THE NATION - Interviews with David Cunliffe, Jamie Whyte
THE NATION Transcripts - Interviews with David Cunliffe,
From Patrick Gower’s interview with David Cunliffe:
• Cunliffe admits error in
attacking John Key for being “out of touch” because
he’s rich and lives in a “leafy suburb.” “Look if I
had my time again Paddy, honestly that would not be a line I
would use. So fair cop, I learned from that… We’ve [Key
and Cunliffe] both done bloody well and we both started from
• Saying he lives “a reasonably middle class existence” when he and his wife are both in the top two percent of earners “probably not my best line”, Cunliffe says for first time he took “a big pay cut” when he went into parliament.
Gower: “You’re rich yourself aren’t you?”
Cunliffe: “I think we’ve done well.”
• Cunliffe refuses to guarantee the Greens’ place in Labour-led government – “that depends on how the voters decide.”
• Withdraws promise by previous Labour leader David Shearer that Greens will get a proportionate share of Cabinet seats – “we’re different roosters, I’m not doing it that way” – and won’t discuss coalition deals before election.
• Cunliffe says Labour will look to buy back partially sold power companies “as soon as affordable.”
“We’ll look for some open market opportunities [to buy back assets] as they come and we will look to strengthen the crown’s net asset backing.”
• Doesn’t accept raising the age of Super to 67 is a dead policy, despite bottom-line opposition from New Zealand First and National.
• “I know I haven’t done everything right and I’m learning.”
• “The polls aren’t really what we would like them to be.”
From Simon Shepherd’s interview with Jamie Whyte:
• ACT leader says
“yes” it’s logical that his support for legal incest
means he’d also support legal polygamy, but it’s not ACT
policy, and admits he was “a silly thing to do” to
“get drawn in” to a “philosophical discussion” about
• ACT to promote extending three strikes legislation to burglary.
Whyte suggests third strike could mean life imprisonment, but struggles to answer questions about how the policy would work.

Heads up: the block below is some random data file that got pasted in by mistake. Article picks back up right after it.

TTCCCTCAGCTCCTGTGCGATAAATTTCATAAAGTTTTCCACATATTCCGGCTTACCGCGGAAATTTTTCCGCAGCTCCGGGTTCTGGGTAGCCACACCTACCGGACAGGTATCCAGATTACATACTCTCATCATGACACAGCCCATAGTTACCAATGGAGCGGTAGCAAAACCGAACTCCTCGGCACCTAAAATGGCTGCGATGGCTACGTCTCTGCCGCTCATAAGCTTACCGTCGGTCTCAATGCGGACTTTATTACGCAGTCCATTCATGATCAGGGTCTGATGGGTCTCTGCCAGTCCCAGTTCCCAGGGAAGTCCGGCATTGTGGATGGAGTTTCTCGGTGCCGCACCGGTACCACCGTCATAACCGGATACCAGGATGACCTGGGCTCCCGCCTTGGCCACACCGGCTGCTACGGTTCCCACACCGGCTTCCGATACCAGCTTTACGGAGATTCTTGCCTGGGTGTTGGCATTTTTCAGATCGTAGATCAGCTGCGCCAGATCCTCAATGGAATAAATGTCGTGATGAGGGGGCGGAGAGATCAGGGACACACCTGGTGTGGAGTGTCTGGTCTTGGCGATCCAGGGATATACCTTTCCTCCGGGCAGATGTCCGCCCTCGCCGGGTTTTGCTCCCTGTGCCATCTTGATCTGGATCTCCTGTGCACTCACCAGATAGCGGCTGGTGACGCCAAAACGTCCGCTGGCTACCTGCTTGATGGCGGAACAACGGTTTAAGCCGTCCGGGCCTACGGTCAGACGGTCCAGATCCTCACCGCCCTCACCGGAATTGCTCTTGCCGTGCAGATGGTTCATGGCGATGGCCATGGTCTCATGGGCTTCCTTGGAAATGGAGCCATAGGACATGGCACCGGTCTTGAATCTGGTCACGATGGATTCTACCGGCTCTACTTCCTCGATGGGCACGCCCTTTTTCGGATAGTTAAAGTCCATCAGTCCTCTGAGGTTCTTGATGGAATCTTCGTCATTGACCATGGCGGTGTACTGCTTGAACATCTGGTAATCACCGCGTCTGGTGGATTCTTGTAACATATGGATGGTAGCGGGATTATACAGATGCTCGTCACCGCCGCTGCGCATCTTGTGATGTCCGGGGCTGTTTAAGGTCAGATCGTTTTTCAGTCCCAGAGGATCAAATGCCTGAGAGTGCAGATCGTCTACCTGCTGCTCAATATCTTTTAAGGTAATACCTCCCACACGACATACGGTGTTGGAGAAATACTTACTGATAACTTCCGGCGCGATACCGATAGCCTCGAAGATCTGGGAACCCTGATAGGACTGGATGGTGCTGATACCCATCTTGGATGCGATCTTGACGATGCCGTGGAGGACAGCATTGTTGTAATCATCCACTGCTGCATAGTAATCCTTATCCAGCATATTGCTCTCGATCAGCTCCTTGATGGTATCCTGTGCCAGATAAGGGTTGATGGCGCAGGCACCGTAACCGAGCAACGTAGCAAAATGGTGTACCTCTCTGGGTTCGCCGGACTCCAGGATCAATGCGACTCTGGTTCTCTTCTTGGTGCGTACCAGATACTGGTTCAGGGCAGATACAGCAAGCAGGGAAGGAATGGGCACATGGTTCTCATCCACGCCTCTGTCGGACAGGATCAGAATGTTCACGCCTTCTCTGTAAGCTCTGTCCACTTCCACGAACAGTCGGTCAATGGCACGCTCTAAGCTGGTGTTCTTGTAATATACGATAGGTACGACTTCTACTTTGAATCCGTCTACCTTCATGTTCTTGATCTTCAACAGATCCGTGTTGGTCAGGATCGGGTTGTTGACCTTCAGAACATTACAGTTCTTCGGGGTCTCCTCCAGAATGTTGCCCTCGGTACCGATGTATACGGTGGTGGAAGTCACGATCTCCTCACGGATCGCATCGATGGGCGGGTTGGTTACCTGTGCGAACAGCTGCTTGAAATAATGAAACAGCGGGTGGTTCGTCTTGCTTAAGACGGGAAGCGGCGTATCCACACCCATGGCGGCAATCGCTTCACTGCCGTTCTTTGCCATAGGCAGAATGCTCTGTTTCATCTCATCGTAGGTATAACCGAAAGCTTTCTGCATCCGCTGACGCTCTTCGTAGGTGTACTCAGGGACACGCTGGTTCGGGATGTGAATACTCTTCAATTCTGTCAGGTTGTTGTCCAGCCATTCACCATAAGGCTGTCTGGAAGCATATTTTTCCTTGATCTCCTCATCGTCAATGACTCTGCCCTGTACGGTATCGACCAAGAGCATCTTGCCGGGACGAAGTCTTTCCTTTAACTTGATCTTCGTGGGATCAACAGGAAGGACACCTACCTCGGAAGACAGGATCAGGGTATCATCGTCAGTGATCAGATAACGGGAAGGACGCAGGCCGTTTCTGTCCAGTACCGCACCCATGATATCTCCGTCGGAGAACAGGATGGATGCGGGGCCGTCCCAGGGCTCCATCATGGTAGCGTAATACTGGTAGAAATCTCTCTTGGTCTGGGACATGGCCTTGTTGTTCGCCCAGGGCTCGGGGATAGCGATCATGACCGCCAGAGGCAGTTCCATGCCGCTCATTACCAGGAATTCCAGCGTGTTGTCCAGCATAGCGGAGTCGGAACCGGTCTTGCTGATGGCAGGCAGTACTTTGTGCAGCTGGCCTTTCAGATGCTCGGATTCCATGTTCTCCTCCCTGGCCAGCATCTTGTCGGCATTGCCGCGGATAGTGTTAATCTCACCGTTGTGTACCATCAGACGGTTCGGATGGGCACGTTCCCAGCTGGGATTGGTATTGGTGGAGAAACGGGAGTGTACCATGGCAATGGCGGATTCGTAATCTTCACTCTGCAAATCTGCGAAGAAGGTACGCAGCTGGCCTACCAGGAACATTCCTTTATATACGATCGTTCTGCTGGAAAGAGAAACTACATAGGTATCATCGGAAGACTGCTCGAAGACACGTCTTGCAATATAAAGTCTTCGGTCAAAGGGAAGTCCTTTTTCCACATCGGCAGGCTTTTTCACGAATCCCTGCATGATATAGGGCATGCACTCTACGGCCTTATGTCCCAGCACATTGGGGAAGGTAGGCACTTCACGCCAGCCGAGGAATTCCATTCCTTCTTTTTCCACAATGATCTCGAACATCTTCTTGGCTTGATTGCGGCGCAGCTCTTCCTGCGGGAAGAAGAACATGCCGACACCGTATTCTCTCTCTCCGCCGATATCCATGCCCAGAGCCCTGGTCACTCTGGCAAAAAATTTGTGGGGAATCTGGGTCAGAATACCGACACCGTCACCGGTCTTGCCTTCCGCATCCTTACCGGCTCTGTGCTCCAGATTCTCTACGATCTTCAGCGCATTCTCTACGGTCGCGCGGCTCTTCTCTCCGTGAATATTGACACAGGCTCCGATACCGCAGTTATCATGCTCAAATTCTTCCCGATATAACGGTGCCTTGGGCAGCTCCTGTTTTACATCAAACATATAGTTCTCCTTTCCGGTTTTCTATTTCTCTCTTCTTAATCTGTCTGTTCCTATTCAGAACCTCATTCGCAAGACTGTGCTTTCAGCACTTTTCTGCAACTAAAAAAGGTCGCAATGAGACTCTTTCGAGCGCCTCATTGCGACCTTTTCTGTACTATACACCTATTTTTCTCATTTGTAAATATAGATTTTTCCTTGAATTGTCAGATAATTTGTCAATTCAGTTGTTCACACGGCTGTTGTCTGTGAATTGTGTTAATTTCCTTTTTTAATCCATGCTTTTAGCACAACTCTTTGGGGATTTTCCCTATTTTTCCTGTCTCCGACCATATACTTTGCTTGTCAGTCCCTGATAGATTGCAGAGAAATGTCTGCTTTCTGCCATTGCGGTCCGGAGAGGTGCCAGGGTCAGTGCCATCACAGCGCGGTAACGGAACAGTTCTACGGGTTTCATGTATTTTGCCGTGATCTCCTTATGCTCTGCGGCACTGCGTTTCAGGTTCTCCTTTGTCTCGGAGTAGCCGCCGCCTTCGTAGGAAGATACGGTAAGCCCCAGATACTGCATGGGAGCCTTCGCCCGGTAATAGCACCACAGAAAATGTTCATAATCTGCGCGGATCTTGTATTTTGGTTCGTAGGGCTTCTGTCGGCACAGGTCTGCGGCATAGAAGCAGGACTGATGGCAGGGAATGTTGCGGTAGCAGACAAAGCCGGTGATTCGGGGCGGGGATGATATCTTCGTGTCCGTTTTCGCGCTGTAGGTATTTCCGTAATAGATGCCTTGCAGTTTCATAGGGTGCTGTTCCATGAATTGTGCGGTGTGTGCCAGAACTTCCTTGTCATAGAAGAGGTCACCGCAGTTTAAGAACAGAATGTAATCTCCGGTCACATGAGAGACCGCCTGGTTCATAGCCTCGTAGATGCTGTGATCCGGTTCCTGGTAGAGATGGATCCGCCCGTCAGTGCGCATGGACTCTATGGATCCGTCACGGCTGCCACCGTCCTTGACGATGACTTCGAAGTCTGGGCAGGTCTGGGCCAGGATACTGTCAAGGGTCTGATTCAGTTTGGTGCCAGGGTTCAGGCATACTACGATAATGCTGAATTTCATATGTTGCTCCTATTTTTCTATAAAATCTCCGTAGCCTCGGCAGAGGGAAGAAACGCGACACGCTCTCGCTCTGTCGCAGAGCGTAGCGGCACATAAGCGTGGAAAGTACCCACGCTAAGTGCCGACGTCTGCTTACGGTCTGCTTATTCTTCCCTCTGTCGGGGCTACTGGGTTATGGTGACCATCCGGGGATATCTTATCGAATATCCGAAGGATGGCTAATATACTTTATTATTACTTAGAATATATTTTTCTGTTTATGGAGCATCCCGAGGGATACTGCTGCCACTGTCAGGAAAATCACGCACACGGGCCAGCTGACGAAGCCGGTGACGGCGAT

“On this policy, we haven’t yet worked out the tariffs we would be in favour of for the crime but there will be a three strike policy”, and Whyte is happy for increased government spending to pay for it.
• Denies it’s a return
to Rodney Hide-style populism: “being tough on crime is
completely consistent with the free market, liberal kind of
ideas of the ACT party.”
• Believes ACT can win Epsom by itself and doesn’t need a deal with National: “We haven’t met, we’ve had no explicit discussion about it because I don’t think a deal is required… there’s no need for us to do an explicit deal.”
• Whyte isn’t sure whether New Zealand government should own conservation estate: “On the whole we believe that conservation is best done by private ownership.”
• Whyte wouldn’t have voted against GCSB bill, unlike predecessor John Banks, and hopes he wouldn’t have buckled under pressure.
• Says when people think of ACT, “…a handful probably remember the original ideas when we got going and you’re right they probably think about the various scandals.”
• Whyte says “I laugh a little” when asked for his impression of potential coalition partner Colin Craig and despite past partnership believes Maori Party will be reluctant to work with ACT now, raising questions about future coalitions.
The Nation, 9.30-10.30am Saturdays on TV3, repeated Sunday 10:10am and available on demand. Supported by NZ On Air’s Platinum Fund.
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